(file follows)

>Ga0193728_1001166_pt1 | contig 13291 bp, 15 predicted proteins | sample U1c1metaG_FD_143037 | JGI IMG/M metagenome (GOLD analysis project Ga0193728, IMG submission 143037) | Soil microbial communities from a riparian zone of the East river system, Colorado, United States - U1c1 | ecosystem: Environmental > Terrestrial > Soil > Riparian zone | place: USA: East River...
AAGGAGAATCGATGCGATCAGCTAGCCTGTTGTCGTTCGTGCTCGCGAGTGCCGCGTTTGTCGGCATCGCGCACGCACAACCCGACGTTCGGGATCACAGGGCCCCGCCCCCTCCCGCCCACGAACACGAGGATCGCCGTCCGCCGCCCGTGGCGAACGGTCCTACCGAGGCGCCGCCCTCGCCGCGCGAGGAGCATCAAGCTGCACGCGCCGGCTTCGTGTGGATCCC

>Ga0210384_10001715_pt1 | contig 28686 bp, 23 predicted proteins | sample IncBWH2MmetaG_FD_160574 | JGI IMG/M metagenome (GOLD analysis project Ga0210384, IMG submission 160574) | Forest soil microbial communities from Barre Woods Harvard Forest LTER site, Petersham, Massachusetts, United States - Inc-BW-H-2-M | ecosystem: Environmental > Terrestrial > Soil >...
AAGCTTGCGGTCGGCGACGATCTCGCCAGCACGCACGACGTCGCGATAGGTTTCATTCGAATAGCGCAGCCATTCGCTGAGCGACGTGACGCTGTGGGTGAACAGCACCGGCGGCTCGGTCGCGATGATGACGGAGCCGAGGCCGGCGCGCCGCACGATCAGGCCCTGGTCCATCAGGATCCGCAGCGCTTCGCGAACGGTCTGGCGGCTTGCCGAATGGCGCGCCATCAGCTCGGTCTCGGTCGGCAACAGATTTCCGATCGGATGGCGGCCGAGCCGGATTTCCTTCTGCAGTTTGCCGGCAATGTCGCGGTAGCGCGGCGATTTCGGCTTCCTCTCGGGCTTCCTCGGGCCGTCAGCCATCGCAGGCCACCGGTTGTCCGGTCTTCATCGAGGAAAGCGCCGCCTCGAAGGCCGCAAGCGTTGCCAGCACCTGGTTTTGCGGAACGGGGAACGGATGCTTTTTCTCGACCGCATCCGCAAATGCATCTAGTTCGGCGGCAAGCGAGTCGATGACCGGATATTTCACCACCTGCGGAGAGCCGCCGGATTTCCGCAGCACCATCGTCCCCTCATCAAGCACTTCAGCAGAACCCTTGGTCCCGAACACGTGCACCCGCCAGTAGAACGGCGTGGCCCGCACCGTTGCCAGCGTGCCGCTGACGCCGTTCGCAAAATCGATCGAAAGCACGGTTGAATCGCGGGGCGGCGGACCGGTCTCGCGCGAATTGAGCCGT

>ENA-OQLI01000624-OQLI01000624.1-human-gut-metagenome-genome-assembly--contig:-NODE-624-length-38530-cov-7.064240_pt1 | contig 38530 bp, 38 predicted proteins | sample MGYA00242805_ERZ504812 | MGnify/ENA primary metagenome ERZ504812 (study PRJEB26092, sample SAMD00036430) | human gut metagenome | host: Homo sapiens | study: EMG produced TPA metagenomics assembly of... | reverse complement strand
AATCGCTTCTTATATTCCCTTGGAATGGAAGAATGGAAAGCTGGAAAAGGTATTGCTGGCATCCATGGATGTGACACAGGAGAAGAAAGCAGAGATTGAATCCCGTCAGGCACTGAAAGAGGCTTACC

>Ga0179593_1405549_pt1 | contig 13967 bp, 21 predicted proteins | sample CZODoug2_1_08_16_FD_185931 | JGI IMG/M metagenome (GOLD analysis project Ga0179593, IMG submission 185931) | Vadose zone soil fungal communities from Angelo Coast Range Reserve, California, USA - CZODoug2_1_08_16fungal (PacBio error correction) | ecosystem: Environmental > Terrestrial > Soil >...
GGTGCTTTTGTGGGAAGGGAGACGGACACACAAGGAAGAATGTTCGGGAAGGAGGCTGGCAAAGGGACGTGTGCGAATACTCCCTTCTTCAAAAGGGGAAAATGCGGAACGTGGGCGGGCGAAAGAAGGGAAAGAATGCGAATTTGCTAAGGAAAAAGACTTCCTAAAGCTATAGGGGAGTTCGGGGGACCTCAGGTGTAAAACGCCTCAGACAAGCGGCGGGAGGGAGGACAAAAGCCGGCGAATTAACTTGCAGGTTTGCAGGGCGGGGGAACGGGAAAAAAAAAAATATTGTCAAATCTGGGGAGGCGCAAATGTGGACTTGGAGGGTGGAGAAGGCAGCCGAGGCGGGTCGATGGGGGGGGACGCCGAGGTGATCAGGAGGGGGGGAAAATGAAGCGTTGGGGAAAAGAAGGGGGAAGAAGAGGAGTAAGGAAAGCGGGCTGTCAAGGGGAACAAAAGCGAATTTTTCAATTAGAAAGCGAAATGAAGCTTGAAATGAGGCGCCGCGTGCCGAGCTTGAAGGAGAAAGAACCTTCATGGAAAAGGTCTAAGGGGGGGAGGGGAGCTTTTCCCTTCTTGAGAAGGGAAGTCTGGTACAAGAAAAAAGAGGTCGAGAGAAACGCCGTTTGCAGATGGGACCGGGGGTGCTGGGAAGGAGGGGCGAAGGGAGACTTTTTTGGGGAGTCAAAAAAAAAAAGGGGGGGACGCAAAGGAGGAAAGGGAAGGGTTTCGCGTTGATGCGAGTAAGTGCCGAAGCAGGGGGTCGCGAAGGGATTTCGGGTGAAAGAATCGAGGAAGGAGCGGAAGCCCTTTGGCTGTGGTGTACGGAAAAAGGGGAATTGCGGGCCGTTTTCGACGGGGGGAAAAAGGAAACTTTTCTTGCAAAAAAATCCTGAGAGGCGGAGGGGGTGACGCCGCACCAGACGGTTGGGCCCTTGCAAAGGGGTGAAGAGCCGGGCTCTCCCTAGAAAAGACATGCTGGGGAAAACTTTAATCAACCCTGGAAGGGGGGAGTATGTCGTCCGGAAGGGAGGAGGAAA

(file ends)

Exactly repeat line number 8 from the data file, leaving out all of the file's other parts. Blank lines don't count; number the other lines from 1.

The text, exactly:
GGTGCTTTTGTGGGAAGGGAGACGGACACACAAGGAAGAATGTTCGGGAAGGAGGCTGGCAAAGGGACGTGTGCGAATACTCCCTTCTTCAAAAGGGGAAAATGCGGAACGTGGGCGGGCGAAAGAAGGGAAAGAATGCGAATTTGCTAAGGAAAAAGACTTCCTAAAGCTATAGGGGAGTTCGGGGGACCTCAGGTGTAAAACGCCTCAGACAAGCGGCGGGAGGGAGGACAAAAGCCGGCGAATTAACTTGCAGGTTTGCAGGGCGGGGGAACGGGAAAAAAAAAAATATTGTCAAATCTGGGGAGGCGCAAATGTGGACTTGGAGGGTGGAGAAGGCAGCCGAGGCGGGTCGATGGGGGGGGACGCCGAGGTGATCAGGAGGGGGGGAAAATGAAGCGTTGGGGAAAAGAAGGGGGAAGAAGAGGAGTAAGGAAAGCGGGCTGTCAAGGGGAACAAAAGCGAATTTTTCAATTAGAAAGCGAAATGAAGCTTGAAATGAGGCGCCGCGTGCCGAGCTTGAAGGAGAAAGAACCTTCATGGAAAAGGTCTAAGGGGGGGAGGGGAGCTTTTCCCTTCTTGAGAAGGGAAGTCTGGTACAAGAAAAAAGAGGTCGAGAGAAACGCCGTTTGCAGATGGGACCGGGGGTGCTGGGAAGGAGGGGCGAAGGGAGACTTTTTTGGGGAGTCAAAAAAAAAAAGGGGGGGACGCAAAGGAGGAAAGGGAAGGGTTTCGCGTTGATGCGAGTAAGTGCCGAAGCAGGGGGTCGCGAAGGGATTTCGGGTGAAAGAATCGAGGAAGGAGCGGAAGCCCTTTGGCTGTGGTGTACGGAAAAAGGGGAATTGCGGGCCGTTTTCGACGGGGGGAAAAAGGAAACTTTTCTTGCAAAAAAATCCTGAGAGGCGGAGGGGGTGACGCCGCACCAGACGGTTGGGCCCTTGCAAAGGGGTGAAGAGCCGGGCTCTCCCTAGAAAAGACATGCTGGGGAAAACTTTAATCAACCCTGGAAGGGGGGAGTATGTCGTCCGGAAGGGAGGAGGAAA